In Hawaiian Electric’s recent request for proposals (RFPs) for Hawaii Island, Oahu and Maui, the definition of a host community varies by how a developer choose to manage their community benefits. As proposed, developers have the option to either directly fund community identified projects or utilize a nonprofit organization to administer and distribute the community benefits. If developers choose the latter, community members within the same census tracts of the project are then eligible to apply for grants offered by the selected nonprofit.

In light of the above, the examples and considerations offered are intended to help energy stakeholders, developers, and communities define and scope a rather delicate, yet important, component of a Community Benefits Package.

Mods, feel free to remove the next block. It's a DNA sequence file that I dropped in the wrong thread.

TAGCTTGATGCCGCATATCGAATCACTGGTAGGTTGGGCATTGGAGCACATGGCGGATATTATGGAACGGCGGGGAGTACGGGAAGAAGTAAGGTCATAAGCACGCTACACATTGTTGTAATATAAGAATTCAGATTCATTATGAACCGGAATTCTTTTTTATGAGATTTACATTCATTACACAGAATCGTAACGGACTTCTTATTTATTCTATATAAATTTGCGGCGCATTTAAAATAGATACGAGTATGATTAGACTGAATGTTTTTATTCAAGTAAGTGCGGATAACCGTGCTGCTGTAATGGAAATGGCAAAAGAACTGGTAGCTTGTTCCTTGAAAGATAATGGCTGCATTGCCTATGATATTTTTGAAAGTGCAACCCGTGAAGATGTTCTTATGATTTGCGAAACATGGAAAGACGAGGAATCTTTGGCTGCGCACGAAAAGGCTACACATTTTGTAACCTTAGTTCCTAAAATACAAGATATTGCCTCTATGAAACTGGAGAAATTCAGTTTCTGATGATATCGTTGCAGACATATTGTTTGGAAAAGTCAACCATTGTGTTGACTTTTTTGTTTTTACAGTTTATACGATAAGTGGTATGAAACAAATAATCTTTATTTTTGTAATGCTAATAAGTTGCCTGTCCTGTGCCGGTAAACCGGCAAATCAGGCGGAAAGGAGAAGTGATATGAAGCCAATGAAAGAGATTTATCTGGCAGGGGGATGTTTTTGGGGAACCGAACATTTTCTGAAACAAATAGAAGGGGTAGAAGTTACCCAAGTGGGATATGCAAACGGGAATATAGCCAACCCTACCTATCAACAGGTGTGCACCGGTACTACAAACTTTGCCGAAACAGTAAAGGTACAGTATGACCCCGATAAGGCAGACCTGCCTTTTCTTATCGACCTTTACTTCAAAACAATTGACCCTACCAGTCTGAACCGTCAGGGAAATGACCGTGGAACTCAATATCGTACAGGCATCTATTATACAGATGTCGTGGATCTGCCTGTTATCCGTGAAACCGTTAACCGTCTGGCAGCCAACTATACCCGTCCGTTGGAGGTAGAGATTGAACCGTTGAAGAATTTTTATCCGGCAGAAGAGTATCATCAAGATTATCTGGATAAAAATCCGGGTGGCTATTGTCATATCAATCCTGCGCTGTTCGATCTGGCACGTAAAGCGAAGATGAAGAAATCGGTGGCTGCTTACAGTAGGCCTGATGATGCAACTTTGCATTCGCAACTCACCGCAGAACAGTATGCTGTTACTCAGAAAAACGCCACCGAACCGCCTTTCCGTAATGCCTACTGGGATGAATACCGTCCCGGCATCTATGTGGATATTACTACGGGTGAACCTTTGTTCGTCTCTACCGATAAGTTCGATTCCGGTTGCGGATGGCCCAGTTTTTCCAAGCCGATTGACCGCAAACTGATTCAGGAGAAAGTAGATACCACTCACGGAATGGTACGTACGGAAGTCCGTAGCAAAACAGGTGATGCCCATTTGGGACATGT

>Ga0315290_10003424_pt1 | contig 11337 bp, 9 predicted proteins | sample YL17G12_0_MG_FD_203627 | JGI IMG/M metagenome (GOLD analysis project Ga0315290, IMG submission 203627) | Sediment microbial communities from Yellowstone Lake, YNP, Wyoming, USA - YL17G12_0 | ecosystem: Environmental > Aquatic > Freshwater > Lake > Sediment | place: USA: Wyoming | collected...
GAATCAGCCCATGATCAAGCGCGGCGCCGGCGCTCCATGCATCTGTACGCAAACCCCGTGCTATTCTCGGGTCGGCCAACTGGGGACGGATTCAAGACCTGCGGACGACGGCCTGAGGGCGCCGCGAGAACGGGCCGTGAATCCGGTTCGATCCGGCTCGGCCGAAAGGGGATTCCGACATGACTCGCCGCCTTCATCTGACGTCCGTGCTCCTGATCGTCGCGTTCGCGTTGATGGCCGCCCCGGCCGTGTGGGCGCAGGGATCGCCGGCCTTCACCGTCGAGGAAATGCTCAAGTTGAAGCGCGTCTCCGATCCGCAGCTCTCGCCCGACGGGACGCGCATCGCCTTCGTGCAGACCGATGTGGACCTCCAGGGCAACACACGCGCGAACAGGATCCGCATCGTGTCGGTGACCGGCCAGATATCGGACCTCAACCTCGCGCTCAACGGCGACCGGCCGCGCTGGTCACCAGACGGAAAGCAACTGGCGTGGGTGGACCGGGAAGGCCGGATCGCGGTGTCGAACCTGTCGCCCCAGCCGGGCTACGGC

Examples from Other Jurisdictions: New York, Canada, and Australia  

In February 2021, the New York Public Service Commission issued an order adopting a host community benefit program, defining a host community as “those within in the town(s) or city(ies) where a Facility is sited.”

In British Columbia, the Government established a First Nations Clean Energy Business Fund eligible only to indigenous communities in British Columbia interested in clean energy projects or planning initiatives.

In Victoria, Australia, Pacific Hydro, an Australian renewable energy company, chose to define a host community based on the needs of a district hospital near several wind farms it owned and operated. The hospital now receives annual distributions from Pacific Hydro’s Sustainable Communities Fund to install renewable energy and energy efficiency measures on their campus.